This is an engine that really impresses for performance versus economy.

The 2.4-litre D5 diesel – driven here in Volvo‘s S60 but available in others including the V70, S80 and V60 – offers 215hp yet just 124g/km of CO2 emissions and a combined economy figure that just cracks 60mpg.

For comparison, the outgoing BMW 325d’s 204hp comes in at 151g/km, while the Audi A4 2.7 TDI is only available as an auto, putting out 167g/km for its 190hp. The Mercedes C250 CDI offers 204hp for 131g/km, making it the nearest the German brands can get to the Volvo.

The engine is as good as the figures suggest, although we occasionally struggled with the drivetrain in terms of making a smooth getaway.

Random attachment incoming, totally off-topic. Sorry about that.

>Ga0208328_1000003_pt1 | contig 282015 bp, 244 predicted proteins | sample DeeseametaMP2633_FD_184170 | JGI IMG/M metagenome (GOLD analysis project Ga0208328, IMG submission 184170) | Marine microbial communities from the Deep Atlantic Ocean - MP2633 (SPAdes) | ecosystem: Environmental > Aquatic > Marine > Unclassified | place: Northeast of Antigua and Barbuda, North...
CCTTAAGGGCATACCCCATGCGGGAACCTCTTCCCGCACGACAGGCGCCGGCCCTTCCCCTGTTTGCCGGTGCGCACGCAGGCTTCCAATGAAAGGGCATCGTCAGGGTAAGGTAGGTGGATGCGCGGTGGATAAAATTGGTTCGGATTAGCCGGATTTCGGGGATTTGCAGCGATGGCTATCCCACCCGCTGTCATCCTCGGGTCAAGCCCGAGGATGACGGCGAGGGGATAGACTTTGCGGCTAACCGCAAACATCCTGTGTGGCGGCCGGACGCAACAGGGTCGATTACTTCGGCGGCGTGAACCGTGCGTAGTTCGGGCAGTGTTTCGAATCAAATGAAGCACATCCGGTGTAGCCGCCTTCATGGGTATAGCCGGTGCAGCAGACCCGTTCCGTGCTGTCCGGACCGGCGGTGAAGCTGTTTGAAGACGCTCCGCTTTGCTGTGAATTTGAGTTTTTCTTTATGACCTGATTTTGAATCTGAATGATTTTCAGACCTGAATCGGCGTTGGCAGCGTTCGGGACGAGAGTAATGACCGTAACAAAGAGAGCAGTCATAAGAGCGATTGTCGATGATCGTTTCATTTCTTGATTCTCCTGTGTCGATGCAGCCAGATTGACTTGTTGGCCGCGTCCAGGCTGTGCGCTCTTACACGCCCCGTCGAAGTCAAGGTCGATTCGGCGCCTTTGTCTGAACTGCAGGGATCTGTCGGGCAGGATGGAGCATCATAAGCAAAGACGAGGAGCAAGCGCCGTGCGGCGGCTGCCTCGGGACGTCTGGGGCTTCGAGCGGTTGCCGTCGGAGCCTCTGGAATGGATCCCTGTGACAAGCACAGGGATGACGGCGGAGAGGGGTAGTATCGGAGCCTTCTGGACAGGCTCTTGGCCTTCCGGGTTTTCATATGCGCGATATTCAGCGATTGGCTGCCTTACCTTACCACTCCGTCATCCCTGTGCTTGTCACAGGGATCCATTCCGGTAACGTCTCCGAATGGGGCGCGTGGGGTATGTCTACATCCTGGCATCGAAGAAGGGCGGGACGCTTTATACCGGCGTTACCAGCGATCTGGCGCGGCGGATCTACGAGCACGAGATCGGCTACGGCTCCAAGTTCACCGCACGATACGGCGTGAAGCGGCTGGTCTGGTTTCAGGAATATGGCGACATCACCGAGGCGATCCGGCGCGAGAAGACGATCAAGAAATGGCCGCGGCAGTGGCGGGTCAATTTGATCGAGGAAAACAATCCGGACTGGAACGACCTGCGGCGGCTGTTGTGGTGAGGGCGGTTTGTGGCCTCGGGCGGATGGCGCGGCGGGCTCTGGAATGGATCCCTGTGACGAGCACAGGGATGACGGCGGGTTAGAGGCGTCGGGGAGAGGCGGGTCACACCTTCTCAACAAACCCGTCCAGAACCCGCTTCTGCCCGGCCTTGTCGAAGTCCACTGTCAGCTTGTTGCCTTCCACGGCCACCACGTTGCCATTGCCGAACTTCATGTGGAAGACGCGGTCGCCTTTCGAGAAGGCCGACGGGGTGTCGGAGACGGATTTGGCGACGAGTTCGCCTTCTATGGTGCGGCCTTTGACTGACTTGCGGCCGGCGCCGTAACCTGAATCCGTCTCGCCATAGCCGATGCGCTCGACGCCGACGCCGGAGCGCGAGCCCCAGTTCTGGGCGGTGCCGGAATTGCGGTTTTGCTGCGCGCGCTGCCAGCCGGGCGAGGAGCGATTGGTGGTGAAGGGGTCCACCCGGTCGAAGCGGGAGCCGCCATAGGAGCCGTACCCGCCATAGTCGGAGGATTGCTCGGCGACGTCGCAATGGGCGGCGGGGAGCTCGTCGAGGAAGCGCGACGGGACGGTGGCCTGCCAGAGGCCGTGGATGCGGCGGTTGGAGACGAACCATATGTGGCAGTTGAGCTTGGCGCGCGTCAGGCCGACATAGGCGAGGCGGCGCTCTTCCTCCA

On whole-life costs, the Volvo is beaten by the Mercedes thanks to a significant residual value difference eating up the Volvo’s P11D advantage of just over £1000. But despite that, this is still an impressive effort from the Swedish brand, and beating the Germans on emissions and power at the same time is no mean feat.